South Hadley paid Phoebe Prince family $225,000 to avoid lawsuit over bullying

The family of Phoebe Prince, the South Hadley teenager who took her own life after being relentlessly bullied, received $225,000 from the girl’s school district, according to a copy of the settlement.

The settlement was made public today, four days after a Hampshire Superior Court judge ruled in favor of a Slate reporter who filed a lawsuit to force the town to release the records.

Prince, a 15-year-old transfer student from Ireland, hanged herself in her family home in January 2010, and her death fueled a national call to stop bullying in schools.

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In July 2010, Prince’s parents, Jeremy Prince and Anne O’Brien, filed a complaint with the Massachusetts Commission Against Discrimination that alleged the South Hadley Public Schools failed to protect Prince from discrimination.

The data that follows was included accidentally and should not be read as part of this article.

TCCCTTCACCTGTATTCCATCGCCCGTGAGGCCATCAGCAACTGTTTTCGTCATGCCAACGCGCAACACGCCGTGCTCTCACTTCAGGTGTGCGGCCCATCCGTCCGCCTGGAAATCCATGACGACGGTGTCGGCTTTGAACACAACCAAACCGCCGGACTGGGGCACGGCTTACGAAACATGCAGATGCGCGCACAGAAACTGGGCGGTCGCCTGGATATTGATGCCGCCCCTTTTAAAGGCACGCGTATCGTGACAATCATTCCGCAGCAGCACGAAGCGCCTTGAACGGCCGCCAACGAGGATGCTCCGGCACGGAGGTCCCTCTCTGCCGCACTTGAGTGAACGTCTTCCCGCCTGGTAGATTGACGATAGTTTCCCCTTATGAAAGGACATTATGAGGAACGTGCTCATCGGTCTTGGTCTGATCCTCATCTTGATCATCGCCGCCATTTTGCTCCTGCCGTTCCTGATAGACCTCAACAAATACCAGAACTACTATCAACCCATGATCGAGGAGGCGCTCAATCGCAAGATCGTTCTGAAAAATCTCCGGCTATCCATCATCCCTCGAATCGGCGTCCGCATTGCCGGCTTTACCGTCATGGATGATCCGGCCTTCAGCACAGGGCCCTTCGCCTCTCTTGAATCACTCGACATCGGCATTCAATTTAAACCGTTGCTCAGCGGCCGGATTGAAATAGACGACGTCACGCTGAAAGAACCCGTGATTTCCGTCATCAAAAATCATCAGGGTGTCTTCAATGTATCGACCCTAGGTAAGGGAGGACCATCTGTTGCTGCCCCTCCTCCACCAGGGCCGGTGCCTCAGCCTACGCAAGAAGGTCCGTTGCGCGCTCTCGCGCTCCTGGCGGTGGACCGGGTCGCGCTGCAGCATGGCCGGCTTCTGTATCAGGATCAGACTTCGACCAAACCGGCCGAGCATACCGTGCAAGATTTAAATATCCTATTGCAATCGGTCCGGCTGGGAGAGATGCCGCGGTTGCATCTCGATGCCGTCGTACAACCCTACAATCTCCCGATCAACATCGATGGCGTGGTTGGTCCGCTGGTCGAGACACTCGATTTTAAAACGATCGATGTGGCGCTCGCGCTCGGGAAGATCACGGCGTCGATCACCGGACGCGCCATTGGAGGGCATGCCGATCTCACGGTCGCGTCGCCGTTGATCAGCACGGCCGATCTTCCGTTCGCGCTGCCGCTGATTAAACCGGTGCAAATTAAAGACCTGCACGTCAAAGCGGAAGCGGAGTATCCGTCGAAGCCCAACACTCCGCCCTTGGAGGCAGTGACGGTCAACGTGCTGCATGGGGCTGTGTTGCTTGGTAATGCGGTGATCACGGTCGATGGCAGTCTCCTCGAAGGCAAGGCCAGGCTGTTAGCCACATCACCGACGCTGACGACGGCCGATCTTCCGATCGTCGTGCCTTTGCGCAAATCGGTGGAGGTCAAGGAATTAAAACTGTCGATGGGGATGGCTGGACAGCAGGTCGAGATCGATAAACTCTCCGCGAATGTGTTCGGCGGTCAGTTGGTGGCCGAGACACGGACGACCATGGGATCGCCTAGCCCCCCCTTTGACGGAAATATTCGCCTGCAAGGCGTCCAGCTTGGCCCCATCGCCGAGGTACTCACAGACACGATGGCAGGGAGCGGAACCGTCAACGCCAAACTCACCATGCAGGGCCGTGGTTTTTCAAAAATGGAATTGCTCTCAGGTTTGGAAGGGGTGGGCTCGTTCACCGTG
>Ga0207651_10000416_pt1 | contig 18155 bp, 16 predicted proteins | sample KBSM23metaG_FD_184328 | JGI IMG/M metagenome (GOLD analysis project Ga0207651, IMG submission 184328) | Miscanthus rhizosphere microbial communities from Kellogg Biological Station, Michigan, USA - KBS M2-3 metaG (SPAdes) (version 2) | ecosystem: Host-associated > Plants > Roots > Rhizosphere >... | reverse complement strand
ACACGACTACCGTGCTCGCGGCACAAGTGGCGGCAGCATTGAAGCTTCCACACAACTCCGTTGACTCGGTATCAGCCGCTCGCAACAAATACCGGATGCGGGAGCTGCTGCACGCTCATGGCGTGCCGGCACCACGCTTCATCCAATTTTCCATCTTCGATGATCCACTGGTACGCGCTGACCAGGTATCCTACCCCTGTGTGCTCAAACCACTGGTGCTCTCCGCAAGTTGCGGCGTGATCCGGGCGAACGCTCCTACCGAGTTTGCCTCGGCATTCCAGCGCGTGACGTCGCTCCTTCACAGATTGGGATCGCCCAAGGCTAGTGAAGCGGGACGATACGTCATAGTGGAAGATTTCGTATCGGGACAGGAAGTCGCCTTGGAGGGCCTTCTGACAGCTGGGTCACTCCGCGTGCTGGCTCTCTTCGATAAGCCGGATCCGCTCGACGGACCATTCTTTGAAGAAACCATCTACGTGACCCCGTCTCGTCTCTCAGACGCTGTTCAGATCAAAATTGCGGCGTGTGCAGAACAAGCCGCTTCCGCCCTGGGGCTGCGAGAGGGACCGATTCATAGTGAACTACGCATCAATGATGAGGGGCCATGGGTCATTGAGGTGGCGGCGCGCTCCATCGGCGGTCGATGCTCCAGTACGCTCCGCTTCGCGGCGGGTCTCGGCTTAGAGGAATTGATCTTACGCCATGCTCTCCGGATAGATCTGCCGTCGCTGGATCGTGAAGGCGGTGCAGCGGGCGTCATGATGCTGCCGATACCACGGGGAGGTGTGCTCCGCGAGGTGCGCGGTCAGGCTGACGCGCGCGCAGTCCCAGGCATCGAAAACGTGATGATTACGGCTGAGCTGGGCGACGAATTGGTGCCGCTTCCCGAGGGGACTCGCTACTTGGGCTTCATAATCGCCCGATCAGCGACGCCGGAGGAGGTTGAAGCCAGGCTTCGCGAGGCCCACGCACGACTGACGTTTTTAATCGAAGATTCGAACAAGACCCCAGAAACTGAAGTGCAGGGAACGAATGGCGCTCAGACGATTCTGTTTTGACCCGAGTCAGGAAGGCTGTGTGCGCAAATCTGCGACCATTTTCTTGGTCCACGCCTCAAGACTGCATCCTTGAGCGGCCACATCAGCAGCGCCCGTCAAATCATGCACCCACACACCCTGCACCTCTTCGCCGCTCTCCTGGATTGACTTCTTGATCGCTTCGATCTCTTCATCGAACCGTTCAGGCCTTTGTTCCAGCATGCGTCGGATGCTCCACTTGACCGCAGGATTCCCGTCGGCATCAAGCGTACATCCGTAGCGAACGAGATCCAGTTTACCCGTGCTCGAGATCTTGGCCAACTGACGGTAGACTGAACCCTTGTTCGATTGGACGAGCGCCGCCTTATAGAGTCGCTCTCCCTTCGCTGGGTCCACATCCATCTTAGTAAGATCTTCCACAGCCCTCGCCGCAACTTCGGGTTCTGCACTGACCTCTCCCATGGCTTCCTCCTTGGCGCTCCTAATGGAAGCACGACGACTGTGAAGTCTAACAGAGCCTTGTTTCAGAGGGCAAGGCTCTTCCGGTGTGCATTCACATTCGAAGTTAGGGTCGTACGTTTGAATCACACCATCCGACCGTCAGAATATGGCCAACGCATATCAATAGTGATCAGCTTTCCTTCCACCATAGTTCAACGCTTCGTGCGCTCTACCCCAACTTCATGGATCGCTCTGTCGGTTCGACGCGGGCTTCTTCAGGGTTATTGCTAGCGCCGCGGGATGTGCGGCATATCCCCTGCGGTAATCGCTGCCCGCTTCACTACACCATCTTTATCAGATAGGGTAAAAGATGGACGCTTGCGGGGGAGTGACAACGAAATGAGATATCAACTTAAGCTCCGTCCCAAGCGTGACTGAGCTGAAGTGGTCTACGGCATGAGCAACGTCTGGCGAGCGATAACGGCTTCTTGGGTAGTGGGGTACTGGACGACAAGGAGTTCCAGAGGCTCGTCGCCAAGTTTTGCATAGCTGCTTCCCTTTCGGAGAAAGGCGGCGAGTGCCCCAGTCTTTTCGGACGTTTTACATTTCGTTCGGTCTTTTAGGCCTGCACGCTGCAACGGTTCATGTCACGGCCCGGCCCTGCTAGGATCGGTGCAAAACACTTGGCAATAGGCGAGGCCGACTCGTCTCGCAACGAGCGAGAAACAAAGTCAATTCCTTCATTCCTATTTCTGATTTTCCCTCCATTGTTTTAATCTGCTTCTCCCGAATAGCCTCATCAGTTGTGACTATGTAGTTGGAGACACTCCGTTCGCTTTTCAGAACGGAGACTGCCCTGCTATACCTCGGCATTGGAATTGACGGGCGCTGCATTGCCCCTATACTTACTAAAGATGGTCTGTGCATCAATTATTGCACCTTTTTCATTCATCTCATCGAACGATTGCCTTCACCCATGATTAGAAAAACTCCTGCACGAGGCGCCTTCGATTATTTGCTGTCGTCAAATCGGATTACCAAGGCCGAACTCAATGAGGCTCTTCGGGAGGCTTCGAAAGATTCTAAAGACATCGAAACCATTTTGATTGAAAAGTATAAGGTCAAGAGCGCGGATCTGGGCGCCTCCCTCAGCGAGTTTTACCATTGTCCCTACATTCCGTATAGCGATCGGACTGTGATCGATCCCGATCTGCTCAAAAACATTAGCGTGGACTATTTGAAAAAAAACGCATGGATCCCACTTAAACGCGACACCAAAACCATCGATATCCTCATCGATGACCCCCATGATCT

They withdrew the complaint in November 2010, after they reached an agreement with the town. The amount of the settlement was never revealed.

Backed by the American Civil Liberties Union, Emily Bazelon, a reporter and editor for Slate, an online magazine, filed a lawsuit in Superior Court on Dec. 2, after she had made numerous requests for details of the settlement.

“This is a victory for the public’s right to know and for transparency in government,” said Bill Newman, Bazelon’s lawyer and director of the ACLU’s Western Massachusetts Legal Office in Northampton. “The Court’s decision highlights the importance of transparency in government at all levels.”